Like most people heading toward a divorce, you probably never expected to be in this place. It is likely a time of conflicting emotions and a great deal of stress. Beyond the emotions, however, you may also have practical thoughts about what life will be like after your marriage has ended.
Specifically, you may be thinking about what happens to everything you and your spouse have accumulated over the years. You might be wondering what you'll get to keep and what you'll have to give up. This article might help clear up some of the mystery surrounding property division in Kentucky.
What assets do we have available for division?
Marital property is the term for the assets you and your spouse will divide. In Kentucky, all property and debts owned by either or both spouses are marital property. Even many items you or your spouse owned before the marriage are now marital property.
Marital assets might include:
- Your home
- Vacation property or an RV
- Household items
- Bank accounts
- Retirement funds
Do we each take away half the assets?
If you allow the court to split your assets for you, the division will typically be about even. This means each spouse will get around 50 percent of the combined value of the marital property. This does not guarantee which assets each person will get.
An uneven division of marital property may occur if the court sees just cause. Factors a judge may consider when awarding additional assets are:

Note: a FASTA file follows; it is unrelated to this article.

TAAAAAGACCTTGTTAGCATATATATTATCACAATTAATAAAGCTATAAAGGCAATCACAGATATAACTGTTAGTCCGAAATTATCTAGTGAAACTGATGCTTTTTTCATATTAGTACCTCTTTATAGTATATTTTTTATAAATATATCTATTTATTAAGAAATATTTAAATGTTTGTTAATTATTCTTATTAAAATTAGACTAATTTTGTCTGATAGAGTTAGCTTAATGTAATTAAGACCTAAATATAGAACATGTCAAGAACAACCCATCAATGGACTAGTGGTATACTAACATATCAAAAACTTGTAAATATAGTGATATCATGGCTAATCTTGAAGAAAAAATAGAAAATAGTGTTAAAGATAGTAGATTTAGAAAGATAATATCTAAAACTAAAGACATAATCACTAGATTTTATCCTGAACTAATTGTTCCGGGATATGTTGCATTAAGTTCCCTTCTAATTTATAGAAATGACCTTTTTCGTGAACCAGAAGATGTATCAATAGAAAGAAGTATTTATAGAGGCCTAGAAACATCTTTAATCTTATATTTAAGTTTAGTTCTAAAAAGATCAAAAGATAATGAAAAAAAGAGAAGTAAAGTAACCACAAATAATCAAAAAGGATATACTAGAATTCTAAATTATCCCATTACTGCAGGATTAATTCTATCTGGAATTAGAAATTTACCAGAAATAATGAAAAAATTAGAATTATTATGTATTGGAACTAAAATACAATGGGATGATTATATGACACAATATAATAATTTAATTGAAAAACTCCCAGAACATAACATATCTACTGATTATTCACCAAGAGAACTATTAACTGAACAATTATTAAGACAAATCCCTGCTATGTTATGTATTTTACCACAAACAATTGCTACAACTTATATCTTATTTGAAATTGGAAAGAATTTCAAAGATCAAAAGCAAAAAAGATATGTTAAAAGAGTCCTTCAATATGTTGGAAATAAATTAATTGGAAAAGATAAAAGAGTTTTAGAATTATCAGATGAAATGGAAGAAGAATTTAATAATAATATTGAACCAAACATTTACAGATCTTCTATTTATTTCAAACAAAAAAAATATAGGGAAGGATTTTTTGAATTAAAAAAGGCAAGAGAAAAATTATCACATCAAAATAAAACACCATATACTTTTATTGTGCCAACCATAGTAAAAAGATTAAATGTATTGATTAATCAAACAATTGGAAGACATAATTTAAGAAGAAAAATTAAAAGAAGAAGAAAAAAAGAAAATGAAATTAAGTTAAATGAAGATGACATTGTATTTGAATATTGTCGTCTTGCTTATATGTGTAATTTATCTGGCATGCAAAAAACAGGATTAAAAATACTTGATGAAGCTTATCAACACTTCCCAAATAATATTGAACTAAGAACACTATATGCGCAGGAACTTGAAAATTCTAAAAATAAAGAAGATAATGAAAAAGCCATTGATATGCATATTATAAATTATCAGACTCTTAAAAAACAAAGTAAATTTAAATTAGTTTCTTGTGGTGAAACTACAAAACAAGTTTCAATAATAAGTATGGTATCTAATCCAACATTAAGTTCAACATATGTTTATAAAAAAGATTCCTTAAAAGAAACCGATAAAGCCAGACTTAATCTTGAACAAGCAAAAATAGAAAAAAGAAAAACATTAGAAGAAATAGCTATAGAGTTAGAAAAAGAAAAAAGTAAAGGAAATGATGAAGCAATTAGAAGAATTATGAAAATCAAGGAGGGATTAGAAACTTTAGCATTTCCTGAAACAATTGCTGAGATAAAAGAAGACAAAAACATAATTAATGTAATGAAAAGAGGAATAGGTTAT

- Each spouse's contribution to the marital assets
- If the asset was a gift or inheritance
- Individual financial situations
- If either spouse was deliberately wasting or destroying property
An alternative to the courts
When a couple gets a divorce, they are not required to settle all their issues in court. Where possible, it is good to come to agreements outside of a courtroom. Property division is an excellent example of a matter for which a collaborative approach may work well.
By working out an agreement together, you and your spouse may each come away with what you want and achieve a fairer settlement. If you can do so, the court will most likely approve your agreement, even if it is not an even split.
Help is always available
No aspect of bringing a marriage to an end is likely to be easy. This is a difficult time for any person, but it may be comforting to know that you do not have to work through your divorce alone.
Whether you choose litigation or collaboration, when dividing your marital assets, it may be of great benefit to work with a lawyer. With the guidance and support of an experienced lawyer, you may have the best chance of coming away with the most adequate settlement.